LGBTQ youth are not inherently prone to suicide risk because of their sexual orientation or gender identity but rather placed at higher risk because of how they are mistreated and stigmatized in society.
Each one of us can play a vital role in ensuring that all young people, regardless of their sexual orientation or gender identity, are provided with safe, accepting, and supportive environments at home, at school and in their communities.
The Trevor Project acknowledges that every LGBTQ young person’s situation and environment is different. We want to share some tips to help LGBTQ youth navigate personal safety while channeling their energy into meaningful action online or in person.
For some of us, accessing the supportive and fabulous communities we deserve can be hard to do offline. That’s why Instagram can be a great place to engage with LGBTQ inclusive and lifeaffirming content and communities.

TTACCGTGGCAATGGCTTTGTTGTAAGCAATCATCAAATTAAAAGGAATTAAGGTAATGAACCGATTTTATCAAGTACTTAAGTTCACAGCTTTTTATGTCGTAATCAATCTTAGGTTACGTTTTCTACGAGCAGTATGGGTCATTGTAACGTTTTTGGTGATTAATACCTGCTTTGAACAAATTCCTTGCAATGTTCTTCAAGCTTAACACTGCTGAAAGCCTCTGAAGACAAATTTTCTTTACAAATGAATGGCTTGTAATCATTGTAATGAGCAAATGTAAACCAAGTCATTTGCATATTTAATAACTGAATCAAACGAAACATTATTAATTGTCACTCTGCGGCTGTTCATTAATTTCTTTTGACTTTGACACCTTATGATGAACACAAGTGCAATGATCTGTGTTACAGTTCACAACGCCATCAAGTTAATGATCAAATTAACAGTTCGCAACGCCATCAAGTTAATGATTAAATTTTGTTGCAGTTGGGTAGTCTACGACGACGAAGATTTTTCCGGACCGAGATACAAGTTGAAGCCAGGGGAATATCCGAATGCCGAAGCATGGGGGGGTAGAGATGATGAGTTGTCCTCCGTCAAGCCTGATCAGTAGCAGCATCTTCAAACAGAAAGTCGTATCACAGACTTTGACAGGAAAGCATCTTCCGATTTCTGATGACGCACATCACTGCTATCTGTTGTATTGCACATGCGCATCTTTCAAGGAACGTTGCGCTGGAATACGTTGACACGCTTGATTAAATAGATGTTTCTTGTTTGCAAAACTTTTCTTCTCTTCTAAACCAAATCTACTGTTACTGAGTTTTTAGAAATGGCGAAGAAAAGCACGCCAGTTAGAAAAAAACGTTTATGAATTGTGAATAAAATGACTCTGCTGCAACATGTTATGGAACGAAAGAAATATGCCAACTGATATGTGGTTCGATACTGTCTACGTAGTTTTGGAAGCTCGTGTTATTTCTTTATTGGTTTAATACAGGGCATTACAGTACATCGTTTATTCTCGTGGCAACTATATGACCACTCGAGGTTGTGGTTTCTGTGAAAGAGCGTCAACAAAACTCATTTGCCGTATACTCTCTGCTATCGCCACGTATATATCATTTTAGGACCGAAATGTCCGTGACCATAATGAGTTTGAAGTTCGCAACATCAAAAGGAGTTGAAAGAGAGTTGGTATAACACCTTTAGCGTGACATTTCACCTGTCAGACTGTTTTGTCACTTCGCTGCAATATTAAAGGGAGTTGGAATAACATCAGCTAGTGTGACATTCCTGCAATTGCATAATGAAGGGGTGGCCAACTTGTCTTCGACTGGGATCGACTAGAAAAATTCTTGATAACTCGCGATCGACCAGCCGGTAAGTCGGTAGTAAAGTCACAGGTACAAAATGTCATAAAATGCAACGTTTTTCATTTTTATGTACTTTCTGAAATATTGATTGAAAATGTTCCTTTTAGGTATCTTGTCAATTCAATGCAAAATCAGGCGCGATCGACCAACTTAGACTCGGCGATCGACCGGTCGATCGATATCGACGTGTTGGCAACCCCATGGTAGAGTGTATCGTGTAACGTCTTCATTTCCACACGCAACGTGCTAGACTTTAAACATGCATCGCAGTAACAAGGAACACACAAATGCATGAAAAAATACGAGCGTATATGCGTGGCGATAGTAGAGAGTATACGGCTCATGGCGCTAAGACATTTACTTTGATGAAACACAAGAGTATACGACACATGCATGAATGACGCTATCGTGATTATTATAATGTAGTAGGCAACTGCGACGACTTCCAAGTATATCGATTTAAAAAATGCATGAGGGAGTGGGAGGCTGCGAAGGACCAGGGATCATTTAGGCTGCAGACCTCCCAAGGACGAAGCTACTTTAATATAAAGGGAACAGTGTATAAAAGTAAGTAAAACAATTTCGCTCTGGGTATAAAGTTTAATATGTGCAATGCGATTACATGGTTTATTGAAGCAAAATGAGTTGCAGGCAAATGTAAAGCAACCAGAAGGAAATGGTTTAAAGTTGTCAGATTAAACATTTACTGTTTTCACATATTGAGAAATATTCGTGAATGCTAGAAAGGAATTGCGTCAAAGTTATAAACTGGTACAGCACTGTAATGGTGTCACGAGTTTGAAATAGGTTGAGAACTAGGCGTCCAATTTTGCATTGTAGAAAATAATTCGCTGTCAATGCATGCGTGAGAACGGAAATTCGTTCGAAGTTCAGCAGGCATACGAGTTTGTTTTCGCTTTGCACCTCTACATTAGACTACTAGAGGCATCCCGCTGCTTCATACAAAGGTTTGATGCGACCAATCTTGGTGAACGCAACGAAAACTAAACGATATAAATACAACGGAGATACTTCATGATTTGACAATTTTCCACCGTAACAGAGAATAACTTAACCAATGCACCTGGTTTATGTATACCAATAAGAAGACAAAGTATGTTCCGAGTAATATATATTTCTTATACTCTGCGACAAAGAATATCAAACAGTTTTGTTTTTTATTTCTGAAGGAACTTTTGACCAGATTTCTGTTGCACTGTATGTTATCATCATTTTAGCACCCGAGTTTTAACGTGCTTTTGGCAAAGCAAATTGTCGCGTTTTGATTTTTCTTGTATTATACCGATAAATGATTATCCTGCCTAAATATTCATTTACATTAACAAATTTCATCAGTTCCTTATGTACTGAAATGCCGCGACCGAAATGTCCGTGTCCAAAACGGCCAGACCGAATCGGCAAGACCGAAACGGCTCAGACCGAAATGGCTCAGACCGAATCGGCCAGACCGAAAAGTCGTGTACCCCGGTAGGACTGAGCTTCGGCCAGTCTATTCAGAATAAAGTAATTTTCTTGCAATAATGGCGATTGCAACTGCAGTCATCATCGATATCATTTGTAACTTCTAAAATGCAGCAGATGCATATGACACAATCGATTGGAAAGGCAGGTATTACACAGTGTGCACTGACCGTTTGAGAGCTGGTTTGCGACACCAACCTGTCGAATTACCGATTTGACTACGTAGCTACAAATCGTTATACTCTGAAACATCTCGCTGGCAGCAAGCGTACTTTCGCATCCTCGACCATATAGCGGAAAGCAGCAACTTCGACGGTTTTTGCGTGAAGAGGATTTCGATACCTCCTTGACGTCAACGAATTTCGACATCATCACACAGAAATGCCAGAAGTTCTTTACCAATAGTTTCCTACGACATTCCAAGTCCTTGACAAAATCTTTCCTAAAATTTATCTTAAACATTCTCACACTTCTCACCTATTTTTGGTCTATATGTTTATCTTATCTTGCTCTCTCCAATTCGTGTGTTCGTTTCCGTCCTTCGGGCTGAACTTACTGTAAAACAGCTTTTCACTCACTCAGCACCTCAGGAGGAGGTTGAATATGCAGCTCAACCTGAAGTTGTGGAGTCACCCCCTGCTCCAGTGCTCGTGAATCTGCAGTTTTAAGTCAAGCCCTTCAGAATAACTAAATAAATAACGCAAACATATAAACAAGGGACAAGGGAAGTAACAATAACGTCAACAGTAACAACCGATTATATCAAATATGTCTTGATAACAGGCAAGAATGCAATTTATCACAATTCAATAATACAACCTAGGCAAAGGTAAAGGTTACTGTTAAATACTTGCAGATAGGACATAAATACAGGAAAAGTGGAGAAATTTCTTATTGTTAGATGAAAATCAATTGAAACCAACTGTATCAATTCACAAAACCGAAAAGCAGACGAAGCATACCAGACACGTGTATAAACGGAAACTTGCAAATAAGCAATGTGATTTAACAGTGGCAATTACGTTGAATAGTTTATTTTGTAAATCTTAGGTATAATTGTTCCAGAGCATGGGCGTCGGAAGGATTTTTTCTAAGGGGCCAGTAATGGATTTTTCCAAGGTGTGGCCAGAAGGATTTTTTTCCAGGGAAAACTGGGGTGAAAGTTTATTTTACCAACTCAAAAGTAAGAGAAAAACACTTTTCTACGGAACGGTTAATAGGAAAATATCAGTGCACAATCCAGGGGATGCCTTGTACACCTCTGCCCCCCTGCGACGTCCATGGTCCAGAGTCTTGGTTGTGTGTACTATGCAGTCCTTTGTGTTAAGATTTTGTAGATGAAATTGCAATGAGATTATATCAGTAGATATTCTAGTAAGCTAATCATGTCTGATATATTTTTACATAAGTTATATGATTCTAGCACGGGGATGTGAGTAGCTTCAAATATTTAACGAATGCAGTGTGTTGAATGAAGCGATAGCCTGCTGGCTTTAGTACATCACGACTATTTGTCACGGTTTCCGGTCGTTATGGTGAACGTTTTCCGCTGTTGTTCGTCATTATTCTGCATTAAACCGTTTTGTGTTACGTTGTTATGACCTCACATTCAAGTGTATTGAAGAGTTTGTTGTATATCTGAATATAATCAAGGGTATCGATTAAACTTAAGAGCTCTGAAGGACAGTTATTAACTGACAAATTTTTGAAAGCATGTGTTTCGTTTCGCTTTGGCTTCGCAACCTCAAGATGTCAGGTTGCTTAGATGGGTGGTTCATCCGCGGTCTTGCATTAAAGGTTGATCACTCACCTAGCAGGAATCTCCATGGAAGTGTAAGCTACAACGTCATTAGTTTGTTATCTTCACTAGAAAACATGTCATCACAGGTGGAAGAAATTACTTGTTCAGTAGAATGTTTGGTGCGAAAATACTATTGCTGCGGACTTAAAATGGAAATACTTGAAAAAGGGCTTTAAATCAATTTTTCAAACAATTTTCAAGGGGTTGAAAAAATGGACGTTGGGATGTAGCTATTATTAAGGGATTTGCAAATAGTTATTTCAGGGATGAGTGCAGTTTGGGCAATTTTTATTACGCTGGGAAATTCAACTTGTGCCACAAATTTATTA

Certain risk factors can increase a person’s risk for suicide. Keep in mind that recognizing these factors in yourself or others does not automatically mean you are suicidal or that someone is considering suicide.
Black LGBTQ young people hold multiple marginalized identities. Under the minority stress model, experiences of discrimination, rejection, threats, and violence are compounded, and can lead to negative mental health outcomes.
An acronym that stands for Assigned Male at Birth, used to denote someone whose first years of life were in many ways defined and/or informed by other people imposing boyhood and masculinity on them. Some people push away from the use of the acronym as it centers someone’s assignment at birth, as opposed to someone’s gender. It is still used by many to distinguish unique experiences resulting from that specific assignment.
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